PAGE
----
Burden after burden: relentless changes to employment taxation
Employers and agents may be forgiven for being out of breath when it comes to employment tax and employment law – keeping up with the changes is currently requiring considerable stamina.
Year upon year, there seems to be numerous changes involving employers or employees, each of which is implemented at the earliest opportunity. Yet the consequences of this can manifest themselves in the form of bad legislation, increased administrative and cost burdens for employers, complication and that other thing no-one wants – uncertainty.
At the same time, HMRC needs adequate resources to cope with the implementation of vast swathes of new legislation, and to be able to fully support employers with these changes, but the way in which it is being handled at the moment is causing concern amongst stakeholders.
One of the things that is often forgotten in the chase is HR. Everything that happens in an employment tax context has an impact on employees and the HR department also has to absorb the changes.
A good employment tax practitioner will always consider the employment law side of things and the impacts those changes are likely to cause. However, some of the changes HMRC is making currently clash directly with the HR agenda.
The announcements in the 2017 Spring Budget put paid to many different types of salary sacrifice scheme, and the details of this are still being worked out between employment tax experts and HMRC.
Businesses must decide whether they still wish to continue with what they originally offered their employees (which will involve a significant tax cost) or whether to revert back to gross pay. Either way, there will be a NICs cost involved for the employer, and employees will pay higher tax bills as a result. HR managers will also need to understand the contractual implications inherent in these changes.
The following table shows the timeline for the transition of salary sacrifice schemes as we knew them to OPRA – Optional Remuneration Arrangements.
All schemes continue to earliest of next trigger point, or April 2018, unfettered
Existing schemes for Cars, Vans, Fuel, Living Accommodation and School Fees (set up prior to 6 April 2017) can continue to April 2021.
Pensions, Cycle to Work, Child Care and Ultra-low low CO2 Cars (75g/km) continue indefinitely
Prepare for 2018 & 2021 phasing out/ transitional arrangements
All other new & existing schemes must be closed except Pensions, Cycle to Work and Child Care
Schemes for all other Cars, Vans, Fuel, Living Accommodation phased out
The ongoing employee expenses call for evidence which was due to close on 12 June now closes on 10 July as a result of the election – so there is still time to consider submitting a response. ICAS has prepared a response which will be submitted to HMRC in June and which will be publicly available.
The tax incentives originally conceived during the last coalition Government have been shelved and are no longer open to new entrants, as they were found to only being used by companies to reward top executives rather than be more evenly available across all workers.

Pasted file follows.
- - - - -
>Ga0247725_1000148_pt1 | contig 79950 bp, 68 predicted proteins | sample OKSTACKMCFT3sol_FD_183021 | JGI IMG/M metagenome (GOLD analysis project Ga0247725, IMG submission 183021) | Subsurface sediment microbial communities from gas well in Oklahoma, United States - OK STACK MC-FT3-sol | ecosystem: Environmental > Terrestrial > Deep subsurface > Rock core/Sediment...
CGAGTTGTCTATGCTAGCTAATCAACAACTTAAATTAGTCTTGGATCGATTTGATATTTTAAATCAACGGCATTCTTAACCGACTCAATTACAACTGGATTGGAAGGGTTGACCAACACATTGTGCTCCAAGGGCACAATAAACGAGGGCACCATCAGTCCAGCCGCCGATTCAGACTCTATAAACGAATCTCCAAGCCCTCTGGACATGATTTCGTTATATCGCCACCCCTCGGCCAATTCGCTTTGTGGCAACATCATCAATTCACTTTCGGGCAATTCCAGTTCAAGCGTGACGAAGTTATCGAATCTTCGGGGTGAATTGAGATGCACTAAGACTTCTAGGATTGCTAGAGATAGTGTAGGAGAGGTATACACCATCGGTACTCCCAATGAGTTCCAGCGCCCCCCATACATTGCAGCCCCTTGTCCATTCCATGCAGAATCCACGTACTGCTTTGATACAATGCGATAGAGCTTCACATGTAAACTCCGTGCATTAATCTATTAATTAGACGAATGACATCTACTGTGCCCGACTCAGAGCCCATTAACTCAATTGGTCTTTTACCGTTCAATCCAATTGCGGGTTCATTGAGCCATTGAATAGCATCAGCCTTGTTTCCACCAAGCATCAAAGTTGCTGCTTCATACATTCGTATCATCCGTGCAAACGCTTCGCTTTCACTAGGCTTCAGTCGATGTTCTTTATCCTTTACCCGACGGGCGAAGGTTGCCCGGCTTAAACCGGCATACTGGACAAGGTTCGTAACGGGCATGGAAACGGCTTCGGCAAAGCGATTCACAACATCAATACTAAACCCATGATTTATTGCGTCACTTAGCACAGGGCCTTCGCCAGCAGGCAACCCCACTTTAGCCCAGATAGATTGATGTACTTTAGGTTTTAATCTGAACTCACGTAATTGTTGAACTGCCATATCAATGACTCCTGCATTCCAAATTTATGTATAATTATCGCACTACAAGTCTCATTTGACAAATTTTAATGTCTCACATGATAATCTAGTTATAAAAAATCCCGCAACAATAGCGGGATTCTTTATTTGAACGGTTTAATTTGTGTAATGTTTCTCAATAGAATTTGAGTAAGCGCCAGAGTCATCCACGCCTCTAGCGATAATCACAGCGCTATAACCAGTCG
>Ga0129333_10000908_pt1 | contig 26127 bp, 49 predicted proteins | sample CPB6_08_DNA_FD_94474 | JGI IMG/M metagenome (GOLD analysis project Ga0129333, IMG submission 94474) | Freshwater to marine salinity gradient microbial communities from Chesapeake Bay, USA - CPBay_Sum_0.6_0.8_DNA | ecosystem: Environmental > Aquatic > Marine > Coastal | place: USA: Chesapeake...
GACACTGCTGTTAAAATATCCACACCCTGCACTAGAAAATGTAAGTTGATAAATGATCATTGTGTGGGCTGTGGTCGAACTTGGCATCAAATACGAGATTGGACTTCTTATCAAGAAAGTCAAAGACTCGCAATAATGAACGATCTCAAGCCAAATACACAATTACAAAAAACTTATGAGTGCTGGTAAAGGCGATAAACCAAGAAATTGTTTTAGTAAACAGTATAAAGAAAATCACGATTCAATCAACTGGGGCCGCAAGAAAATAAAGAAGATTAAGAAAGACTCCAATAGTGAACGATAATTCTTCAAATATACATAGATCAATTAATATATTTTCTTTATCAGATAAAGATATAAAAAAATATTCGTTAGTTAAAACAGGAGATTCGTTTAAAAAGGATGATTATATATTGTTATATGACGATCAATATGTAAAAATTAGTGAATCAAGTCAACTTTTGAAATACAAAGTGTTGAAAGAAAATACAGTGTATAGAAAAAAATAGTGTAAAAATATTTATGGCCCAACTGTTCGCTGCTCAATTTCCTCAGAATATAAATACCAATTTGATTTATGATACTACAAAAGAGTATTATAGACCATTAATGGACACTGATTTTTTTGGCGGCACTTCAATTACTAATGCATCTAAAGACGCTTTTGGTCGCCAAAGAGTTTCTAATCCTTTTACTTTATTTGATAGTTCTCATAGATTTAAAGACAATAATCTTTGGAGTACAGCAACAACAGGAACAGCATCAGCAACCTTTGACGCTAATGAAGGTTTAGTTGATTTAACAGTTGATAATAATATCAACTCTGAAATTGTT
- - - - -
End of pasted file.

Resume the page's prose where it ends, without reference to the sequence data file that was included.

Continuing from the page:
As far as HR departments were concerned, the legislation meant issuing revised employment contracts and the need to make participating employees aware that they were trading their £2,000 of shares for certain employment rights – something which could have cost them a lot more than £2,000 had they then been unfairly dismissed.
This idea is yet another example of too-hurriedly introduced ‘vanity project’ legislation that does not have the desired effect.
The legislation drafted for the Finance Bill on the new method of calculating termination payments is another case in point. ICAS submitted a response to the recent consultation on termination payments pointing out that the proposed new section 402D of ITEPA 2003 would result in disproportionately high tax bills for people whose pay goes down in the period before the ‘trigger date’, for example, due to short time working, reduced hours, sickness or pregnancy.
Scottish Income Tax
The income tax computation for a Scottish taxpayer with anything other than PAYE earnings is a whole lot more complicated.
Because the Scottish Income Tax rates and bands apply only to non-savings, non-dividend income, this results in a computation which has to be done in many parts to work out the income which still remains taxed at UK rates and those taxed at Scottish rates.
Some distortions with pensions tax relief, Marriage Allowance, Child care vouchers (Basic Earnings Assessment) have also arisen, so care needs to be taken.
Misalignment of Income Tax and NICs
Now that Scottish ministers have introduced the first divergence in income tax rates since PAYE began, we find ourselves in the opposite position to what the Office of Tax Simplification recommended in its two 2016 reports on Income Tax and NICs alignment.
Scottish taxpayers earning between £43,000 and £45,000 (assuming they are entitled to the personal allowance of £11,500) are now Higher Rate taxpayers unlike their English, Welsh and NI counterparts, and yet they still pay NICs at the rate of 12% up to £45,000 worth of earnings instead of stopping at £43,000. This, of course, is due to the non-alignment of UK NIC upper threshold and devolved Scottish Income tax higher rate threshold.
ICAS calls upon the incoming government to be mindful of the burdens that changes in tax legislation bring: constant changes result in complexity and increase the compliance burden for business and taxpayers.